Hopeful 7 Hopeless 2
I had my first date on Friday. It was not just my first Plenty of Fish date, it was my first date in almost seven years. It was also my first date with someone who has almost a decade on me.
How does one prepare for such an occasion? I hardly know. I suppose I had kind of been psyching myself for a few days. But most of the day I felt indifferent, almost numb.
Usually, when I say I am "psyching myself for something", I mean it in a positive way. On Friday, it was not positive. I was telling myself to not have any expectations (which in itself is not a bad thing). But by expecting nothing this time, I kept thinking that nothing would come of this date. I was bordering on negative expectations, which is unlike me. I was convinced, however, that by the end of an hour or so, one or both of us would find the other a deal breaker. The reason that came most readily to mind was that either he would find me too young or I would find him too old. I would thereby have discharged my duty of having given him the benefit of the doubt and the matter would be settled.
I did my homework until about 4:00, then began to get ready. I still hadn't done my day's exercise, so I did a fifteen minute swim. Then I jumped into the shower to wash off all the sunscreen and chlorine. I shampooed my hair and shaved my legs in order to be presentable. The only thing I couldn't seem to do anything about was this huge zit right in the middle of my cheek. I then packed my purse, had supper with Mom and caught my bus.
On my way, I began to think that I wasn't really giving Brian the benefit of the doubt or a fair chance with my lack of expectations which were turning into negative expectations. I began to see all of these thoughts unravel and realized that I needed an attitude adjustment in order to be fair to him. Anything less, I decided, would be unkind. I don't know how much I was able to adjust in such a small space of time, but as much as possible, I tried to stop the negative thoughts.
We had planned a neutral meeting place: the Mont Royal metro station. I arrived late. You can never plan enough fudge time when taking public transit! I felt nervous, but finally I was only five minutes late, so not too bad on the whole. When I got to the top of the escalator, I saw Brian nearly instantly. I wanted to be sure, so I used his name to verify. Before I knew what was happening, he was exchanging the polite French kiss-on-each-cheek greeting. My Mom had suggested that I prevent this with a handshake when I said that I hoped he wouldn't do that. He beat me to it. It's really not my thing...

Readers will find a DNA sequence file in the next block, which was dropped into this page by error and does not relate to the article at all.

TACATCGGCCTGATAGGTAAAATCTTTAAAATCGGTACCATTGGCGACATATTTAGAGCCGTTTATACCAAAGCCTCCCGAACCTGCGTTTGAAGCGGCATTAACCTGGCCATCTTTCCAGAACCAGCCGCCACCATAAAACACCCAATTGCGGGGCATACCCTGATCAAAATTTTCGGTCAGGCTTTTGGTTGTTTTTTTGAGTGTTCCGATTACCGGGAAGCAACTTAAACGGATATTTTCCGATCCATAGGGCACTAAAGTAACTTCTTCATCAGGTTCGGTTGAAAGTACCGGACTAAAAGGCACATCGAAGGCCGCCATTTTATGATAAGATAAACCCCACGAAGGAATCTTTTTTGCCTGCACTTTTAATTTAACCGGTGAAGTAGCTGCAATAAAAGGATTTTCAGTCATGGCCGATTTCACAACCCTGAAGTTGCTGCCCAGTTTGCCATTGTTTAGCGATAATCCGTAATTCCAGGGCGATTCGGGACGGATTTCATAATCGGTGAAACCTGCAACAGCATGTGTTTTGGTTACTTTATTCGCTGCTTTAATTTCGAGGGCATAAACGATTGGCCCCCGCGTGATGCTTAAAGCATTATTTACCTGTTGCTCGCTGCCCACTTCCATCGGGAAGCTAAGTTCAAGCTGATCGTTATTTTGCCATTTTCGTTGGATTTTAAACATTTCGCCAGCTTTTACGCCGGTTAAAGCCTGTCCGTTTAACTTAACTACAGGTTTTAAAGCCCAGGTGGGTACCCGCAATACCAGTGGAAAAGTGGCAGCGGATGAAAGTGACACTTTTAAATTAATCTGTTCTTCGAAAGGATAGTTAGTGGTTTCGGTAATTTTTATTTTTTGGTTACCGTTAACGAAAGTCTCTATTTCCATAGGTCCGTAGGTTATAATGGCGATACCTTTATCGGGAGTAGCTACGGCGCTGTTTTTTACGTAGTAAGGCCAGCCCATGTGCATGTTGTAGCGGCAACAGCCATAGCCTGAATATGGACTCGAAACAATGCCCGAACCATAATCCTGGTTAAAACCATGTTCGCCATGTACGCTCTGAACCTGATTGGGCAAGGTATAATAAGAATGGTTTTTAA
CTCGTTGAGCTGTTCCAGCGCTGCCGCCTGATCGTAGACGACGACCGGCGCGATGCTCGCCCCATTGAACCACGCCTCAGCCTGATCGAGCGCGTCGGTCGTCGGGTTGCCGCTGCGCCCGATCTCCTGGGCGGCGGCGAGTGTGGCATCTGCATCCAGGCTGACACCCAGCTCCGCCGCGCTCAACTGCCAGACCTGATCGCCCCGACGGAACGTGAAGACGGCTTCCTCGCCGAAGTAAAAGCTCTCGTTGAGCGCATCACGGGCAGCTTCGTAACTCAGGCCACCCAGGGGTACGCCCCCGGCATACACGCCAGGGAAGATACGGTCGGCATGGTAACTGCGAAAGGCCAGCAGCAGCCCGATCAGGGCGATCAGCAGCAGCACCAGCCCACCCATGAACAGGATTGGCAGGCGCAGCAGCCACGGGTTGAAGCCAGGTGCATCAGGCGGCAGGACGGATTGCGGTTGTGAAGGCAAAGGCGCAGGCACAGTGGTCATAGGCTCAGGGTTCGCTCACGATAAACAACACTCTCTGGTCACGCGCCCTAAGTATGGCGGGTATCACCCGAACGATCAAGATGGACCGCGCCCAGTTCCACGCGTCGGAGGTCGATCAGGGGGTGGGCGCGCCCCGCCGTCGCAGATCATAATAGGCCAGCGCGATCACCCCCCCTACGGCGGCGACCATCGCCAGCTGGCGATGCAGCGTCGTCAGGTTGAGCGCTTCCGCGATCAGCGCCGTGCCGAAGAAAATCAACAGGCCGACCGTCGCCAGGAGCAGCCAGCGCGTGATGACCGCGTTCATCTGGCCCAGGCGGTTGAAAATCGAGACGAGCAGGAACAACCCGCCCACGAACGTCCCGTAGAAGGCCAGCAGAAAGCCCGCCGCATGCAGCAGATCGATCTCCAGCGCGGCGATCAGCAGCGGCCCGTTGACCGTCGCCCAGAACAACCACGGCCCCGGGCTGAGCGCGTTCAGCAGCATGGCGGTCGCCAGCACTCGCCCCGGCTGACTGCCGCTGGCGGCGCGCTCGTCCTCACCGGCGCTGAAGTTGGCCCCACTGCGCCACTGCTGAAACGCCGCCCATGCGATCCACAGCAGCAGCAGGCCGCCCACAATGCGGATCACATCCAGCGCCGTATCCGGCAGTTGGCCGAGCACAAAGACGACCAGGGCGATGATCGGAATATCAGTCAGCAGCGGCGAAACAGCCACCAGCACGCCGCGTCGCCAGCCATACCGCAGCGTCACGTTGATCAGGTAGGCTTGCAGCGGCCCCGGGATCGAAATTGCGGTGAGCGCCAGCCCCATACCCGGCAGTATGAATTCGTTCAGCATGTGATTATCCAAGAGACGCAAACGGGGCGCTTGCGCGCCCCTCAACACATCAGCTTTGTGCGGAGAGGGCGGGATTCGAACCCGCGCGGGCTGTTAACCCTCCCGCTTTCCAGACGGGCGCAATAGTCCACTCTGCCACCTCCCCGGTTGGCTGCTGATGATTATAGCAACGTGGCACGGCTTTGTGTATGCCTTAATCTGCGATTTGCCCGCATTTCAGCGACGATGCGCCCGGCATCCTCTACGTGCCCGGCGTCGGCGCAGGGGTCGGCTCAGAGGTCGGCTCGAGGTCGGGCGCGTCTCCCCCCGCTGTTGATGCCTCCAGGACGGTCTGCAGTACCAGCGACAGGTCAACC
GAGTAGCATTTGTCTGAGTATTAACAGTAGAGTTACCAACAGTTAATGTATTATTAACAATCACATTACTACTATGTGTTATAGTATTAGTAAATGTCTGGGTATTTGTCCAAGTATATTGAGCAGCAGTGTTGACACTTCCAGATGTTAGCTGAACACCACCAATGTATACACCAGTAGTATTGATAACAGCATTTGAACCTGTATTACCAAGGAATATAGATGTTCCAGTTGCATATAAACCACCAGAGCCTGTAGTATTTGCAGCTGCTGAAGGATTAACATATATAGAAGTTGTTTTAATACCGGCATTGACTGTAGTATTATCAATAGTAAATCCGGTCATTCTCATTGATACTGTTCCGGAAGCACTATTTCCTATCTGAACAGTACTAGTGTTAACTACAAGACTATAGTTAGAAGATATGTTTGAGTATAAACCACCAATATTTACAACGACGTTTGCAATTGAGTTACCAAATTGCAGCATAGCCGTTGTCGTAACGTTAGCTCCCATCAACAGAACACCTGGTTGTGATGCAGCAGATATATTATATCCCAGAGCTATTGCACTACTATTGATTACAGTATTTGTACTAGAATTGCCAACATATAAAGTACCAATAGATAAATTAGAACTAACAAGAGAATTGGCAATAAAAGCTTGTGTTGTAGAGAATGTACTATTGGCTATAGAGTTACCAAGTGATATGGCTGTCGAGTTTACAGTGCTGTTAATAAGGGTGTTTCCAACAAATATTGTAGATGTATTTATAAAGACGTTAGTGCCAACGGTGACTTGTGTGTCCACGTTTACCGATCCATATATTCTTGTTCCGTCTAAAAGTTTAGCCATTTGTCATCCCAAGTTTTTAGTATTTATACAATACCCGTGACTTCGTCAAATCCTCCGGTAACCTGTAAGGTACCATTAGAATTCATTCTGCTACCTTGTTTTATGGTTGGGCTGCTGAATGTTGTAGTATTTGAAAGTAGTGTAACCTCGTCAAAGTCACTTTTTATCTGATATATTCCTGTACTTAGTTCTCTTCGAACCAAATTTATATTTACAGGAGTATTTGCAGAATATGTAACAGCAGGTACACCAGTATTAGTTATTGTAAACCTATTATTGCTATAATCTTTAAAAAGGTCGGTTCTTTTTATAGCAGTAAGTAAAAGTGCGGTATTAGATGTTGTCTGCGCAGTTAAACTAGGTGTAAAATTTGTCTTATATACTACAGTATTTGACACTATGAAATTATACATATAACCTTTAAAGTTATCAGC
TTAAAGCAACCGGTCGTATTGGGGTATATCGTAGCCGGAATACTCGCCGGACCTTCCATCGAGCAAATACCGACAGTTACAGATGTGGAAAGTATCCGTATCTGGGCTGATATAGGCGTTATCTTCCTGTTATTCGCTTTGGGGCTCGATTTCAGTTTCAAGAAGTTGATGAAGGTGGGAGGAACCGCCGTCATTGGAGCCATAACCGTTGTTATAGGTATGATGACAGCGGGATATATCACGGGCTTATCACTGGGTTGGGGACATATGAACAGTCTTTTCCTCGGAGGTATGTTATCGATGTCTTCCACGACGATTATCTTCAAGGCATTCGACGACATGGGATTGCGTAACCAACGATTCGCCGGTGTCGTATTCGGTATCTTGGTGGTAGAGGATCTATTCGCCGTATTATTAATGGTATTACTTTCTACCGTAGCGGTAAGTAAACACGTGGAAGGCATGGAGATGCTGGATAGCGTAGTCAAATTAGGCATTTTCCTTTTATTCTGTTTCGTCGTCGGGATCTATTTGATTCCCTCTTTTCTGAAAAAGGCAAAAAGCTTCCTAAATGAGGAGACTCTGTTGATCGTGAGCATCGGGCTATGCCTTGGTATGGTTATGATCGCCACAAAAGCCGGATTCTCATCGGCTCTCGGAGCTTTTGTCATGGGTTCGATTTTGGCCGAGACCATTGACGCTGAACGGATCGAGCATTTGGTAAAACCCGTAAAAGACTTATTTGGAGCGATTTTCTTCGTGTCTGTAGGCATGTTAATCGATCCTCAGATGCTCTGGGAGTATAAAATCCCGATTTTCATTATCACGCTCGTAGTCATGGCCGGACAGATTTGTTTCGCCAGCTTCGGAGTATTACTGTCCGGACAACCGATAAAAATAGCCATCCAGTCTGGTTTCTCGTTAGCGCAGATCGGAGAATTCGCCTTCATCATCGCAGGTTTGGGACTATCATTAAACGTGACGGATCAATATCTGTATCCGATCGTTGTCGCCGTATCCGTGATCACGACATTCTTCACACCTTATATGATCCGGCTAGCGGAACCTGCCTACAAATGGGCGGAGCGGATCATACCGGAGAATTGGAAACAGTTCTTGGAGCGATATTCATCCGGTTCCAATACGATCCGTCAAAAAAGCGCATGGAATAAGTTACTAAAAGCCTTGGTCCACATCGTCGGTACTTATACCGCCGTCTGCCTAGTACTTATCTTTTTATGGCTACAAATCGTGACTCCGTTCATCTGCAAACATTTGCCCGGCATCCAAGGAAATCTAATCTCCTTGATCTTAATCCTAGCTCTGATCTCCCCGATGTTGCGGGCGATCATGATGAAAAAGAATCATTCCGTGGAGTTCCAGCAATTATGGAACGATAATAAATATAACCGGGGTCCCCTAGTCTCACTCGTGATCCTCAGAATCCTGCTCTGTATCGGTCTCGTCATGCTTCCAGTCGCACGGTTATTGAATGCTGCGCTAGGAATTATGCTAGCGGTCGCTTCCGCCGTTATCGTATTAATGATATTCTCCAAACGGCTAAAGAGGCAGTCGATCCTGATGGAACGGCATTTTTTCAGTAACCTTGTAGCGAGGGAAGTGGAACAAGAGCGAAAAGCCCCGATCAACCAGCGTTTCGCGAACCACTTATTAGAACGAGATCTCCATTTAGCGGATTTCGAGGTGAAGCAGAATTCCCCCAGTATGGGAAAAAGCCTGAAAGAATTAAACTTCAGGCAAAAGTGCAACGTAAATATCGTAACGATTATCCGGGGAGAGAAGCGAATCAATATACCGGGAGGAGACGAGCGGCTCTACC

As planned, we walked from the metro to find a spot to sit and have coffee. Naturally, we ended up on Saint-Denis. He checked as to whether or not I mightn't prefer a beer, but I re-expressed my preference for coffee, er tea. So we walked into a place called Aux deux Marie. I ordered an Irish breakfast tea: my favourite! Brian had coffee because he said he needed a caffeine boost. It was pretty quiet, which really suited me. The waitress asked if we were taking separate bills or just one. Obviously my brain was operating on slow, because I only had time to open my mouth before Brian was saying "ensemble!" Normally I would argue and insist on paying for mine. But my mouth simply closed and I didn't push for it. All things considered, by the end of the evening, I didn't feel too bad about it. Brian found out over the course of the evening that where he is employed, I am not, so that I'm sure helped. I also had to listen to him for an hour and a half, so that was compensation enough!
Before we had even selected a place to have coffee and settle in, he had already started a lively conversation. I say lively because that is the politest word to describe it. He spoke quite constantly and with a fair amount of rapidity. He had already fired off several questions to me before we had even sat down. On the way there, he had already ascertained things like what program I was in, how long I had until I finished my degree, whether or not I had a summer job and a few other things. By talking about such things, we had already touched on the subject of my illness, so since he kept asking me about it, when we sat down, that is what I opened with. It is not the first thing I want to talk about usually, but that's how it turned out. Unlike most other people, though, Brian wasn't delicate about how he asked; he didn't say anything like "if you don't mind my asking" or something like that. In any case, I explained to him that my problem is neurological, so it affects pretty much all aspects of my life. After all, everything in the body is controlled by the brain. I explained that it mainly affects my energy levels, my heart rate and that I experience a variety of symptoms, such as dizziness, migraines, trembling, etc. His reaction was that he is lucky that he has nothing to complain about like that. Essentially, he meant that he counts his blessings and feels lucky not to have any health problems. However, I noticed the "me" focus in how he expressed it. I filed that for later.